Finding the nearest locations around you using AWS Amplify — Part 2

Introduction to Amazon Elasticsearch service

At the end of Part 1 of this series, you changed your GraphQL Schema to include location coordinates and added @searchable to a type to enable distance-aware searches.

Introduction to open source Elasticsearch

Elasticsearch is an open source search and analytics engine based on the Lucene library. By using Elasticsearch we can provide advanced search capabilities to our users including the following:

  • Natural language searches: using fuzzy matching, multi match, custom boosting, logical operators, wildcards, regular expressions and range queries.
  • Advanced searches: using terms (structured searches), filters, suggestions, custom relevance score and faceted (Eg: via categories).
  • Geolocation searches: distance from a location or within a custom region (bounding box or polygon).
Searches by distance or within a custom region (using a bounding box or polygon).

Elasticsearch architecture

Find an overview of the Elasticsearch architecture in the diagram below. We will introduce Kibana later on.

Elasticsearch Architecture Overview (source elastic.co)

Elasticsearch cluster and data nodes (servers)

An Elasticsearch cluster (domain) is composed by one or more data nodes working together. A data node is a running instance and usually hosted in one server.

Indexes and mappings (databases and schemas)

An Index works like a database with mappings that hold schema definitions for its internal types. An Index is a logical namespace mapped to one or more shards (primary and replicas).

type BikePoint @model @searchable {
id: ID!
name: String!
description: String
location: Location
bikes: Int
}

Types, fields and documents (tables, columns and rows)

A type works like a table. Each type, has a list of fields and mappings that tell Elasticsearch how to analyse and store them properly. A field works like a column and can contain scalars or complex structures. A document works like a row, each document is stored as a JSON object in the _sourcefield and returned in searches.

  • Index. Processing a document and storing it in an index for retrieval.
  • Delete. Removing a document from an index.
  • Update. Removing a document and indexing it as a new document.
  • Search. Retrieving documents or aggregates from one or more indices.

Finding your new Amazon Elasticsearch domain

In order to access your Amazon Elasticsearch domain, you can run the following command using Amplify CLI selecting GraphQL.

amplify console api
Data Sources for LondonCycles app.
Amazon Elasticsearch Dashboard with a new domain created by @searchable.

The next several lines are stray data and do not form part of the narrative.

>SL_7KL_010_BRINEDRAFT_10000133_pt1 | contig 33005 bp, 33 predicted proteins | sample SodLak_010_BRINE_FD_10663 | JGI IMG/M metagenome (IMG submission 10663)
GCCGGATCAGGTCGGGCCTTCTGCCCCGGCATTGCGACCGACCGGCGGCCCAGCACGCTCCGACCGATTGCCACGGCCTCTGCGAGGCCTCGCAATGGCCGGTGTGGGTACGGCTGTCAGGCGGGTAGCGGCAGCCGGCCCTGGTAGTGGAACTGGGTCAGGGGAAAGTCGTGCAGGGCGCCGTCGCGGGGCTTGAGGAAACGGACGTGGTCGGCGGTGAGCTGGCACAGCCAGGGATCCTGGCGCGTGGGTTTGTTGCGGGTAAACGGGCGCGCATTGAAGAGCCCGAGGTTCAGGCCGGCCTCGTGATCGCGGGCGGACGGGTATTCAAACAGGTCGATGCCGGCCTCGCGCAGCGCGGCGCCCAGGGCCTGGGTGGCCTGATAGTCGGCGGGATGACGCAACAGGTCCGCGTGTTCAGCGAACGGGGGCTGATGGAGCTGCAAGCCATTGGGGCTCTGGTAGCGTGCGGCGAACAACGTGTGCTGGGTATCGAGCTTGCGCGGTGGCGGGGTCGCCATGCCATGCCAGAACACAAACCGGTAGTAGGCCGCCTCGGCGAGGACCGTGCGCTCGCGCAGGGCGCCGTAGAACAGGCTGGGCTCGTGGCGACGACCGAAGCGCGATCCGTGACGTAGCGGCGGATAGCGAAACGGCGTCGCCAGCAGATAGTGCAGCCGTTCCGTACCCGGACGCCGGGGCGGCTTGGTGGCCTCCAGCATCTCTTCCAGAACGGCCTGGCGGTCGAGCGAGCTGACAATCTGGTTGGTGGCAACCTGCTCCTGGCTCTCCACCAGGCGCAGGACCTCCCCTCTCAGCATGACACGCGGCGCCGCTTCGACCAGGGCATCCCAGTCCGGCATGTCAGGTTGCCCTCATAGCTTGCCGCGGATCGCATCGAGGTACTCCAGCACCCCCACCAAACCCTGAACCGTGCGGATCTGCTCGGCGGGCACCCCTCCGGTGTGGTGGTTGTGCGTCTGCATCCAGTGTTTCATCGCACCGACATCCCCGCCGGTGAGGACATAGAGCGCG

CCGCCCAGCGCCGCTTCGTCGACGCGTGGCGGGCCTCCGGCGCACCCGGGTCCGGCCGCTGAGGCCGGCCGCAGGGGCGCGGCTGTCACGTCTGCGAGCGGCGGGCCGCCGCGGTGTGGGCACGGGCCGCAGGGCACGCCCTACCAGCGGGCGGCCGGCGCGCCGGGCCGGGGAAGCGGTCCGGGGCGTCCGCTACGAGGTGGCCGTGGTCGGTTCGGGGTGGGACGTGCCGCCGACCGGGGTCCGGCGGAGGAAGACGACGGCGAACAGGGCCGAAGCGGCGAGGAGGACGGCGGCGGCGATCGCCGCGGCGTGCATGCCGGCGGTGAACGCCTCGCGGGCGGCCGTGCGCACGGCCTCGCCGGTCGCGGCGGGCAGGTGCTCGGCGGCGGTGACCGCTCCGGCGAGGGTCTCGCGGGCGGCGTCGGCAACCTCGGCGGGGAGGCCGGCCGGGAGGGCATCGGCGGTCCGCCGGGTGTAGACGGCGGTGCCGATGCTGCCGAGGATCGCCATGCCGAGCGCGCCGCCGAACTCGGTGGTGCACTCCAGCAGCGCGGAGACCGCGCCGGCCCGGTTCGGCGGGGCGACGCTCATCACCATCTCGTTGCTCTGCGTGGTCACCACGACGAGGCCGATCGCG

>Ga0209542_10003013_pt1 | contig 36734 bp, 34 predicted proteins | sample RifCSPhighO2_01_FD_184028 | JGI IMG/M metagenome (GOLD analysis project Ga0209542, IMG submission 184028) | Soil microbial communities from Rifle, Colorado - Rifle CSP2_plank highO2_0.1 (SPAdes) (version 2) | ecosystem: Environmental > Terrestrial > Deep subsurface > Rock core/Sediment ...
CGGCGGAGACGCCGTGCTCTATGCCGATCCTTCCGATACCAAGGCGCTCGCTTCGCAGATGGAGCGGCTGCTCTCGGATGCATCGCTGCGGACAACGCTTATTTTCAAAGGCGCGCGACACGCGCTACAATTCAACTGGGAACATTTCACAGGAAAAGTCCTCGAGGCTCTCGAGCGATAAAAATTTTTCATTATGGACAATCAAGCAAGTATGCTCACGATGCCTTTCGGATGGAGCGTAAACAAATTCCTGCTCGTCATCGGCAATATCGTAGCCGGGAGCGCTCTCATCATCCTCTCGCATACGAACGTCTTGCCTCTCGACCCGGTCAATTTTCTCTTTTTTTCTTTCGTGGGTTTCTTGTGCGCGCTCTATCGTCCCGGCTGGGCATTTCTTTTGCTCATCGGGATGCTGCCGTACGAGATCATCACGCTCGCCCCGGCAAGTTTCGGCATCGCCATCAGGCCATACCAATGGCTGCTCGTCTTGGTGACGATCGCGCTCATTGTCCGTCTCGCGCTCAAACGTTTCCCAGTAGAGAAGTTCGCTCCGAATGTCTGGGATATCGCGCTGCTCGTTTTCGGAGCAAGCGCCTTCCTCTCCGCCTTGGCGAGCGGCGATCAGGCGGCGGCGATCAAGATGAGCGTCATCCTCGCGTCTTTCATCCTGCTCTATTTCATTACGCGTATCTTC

Amazon Elasticsearch domain details.

Kibana Developer Tools

Along with Elasticsearch, you have access to Kibana Developer Tools. This is an environment you can use to test your search queries. Let’s see how you can access it.

$ cat ~/.aws/credentials                           (Linux & Mac)
$ %USERPROFILE%\.aws\credentials > con (Windows)
[default]
aws_access_key_id=<<KEY-ID>>
aws_secret_access_key=<<SECRET-ACCESS-KEY>>

Step 1: setting up a distance-aware Elasticsearch index

To enable distance-aware searches, we need to make sure Elasticsearch is properly setup. Before we make further changes, we need to:

  • Create a new index: use the name of your type, all letters must be in lowercase. Eg: bikepoint.
  • Create a new geolocation mapping: this is so latitude and longitude fields are indexed properly as a geo_point.
# Create a new index
PUT /bikepoint
# Create a new mapping to set location type to geo_point
PUT /bikepoint/_mapping/doc
{
"properties": {
"location": {
"type": "geo_point"
}
}
}

Step 2: creating a custom GraphQL distance-aware search query

In Part 1, we have seen how to use the default GraphQL search query that AWS AppSync creates. In this section, we will create a custom GraphQL distance-aware search to find items nearby within a distance from a given location.

Find bikes nearby feature in LondonCycles app.
type Query {
nearbyBikeStations(
location: LocationInput!,
m: Int,
limit: Int,
nextToken: String
): ModelBikePointConnection
}
input LocationInput {
lat: Float!
lon: Float!
}
type ModelBikePointConnection {
items: [BikePoint]
total: Int
nextToken: String
}
  • location: origin coordinates from where we want to run our search.
  • m: maximum distance from location in meters. Default: 500 meters.
  • limit: how many results we want back. Default: 10 results.
  • nextToken: distance from which to paginate from, used for pagination.

Step 3: creating a custom AWS AppSync resolver

We will now create a custom AWS AppSync resolver for Amazon Elasticsearch service. This will allow you to use GraphQL to store and retrieve data from the Amazon Elasticsearch domain created by the @searchable GraphQL transform in Part 1.

Custom GraphQL distance-aware search query flow
/amplify/backend/api/
TransportForLondonAPI/resolvers
Query.nearbyBikeStations.req.vtl
Query.nearbyBikeStations.res.vtl
query NearbyBikes {
nearbyBikeStations(
location: { lat: 51.510239, lon: -0.134167 },
m: 500,
limit: 3
) {
items {
id
name
location { lat lon }
}
total
}
}
## Query.nearbyBikeStations.req.vtl#set( $distance = $util.defaultIfNull($ctx.args.m, 500) )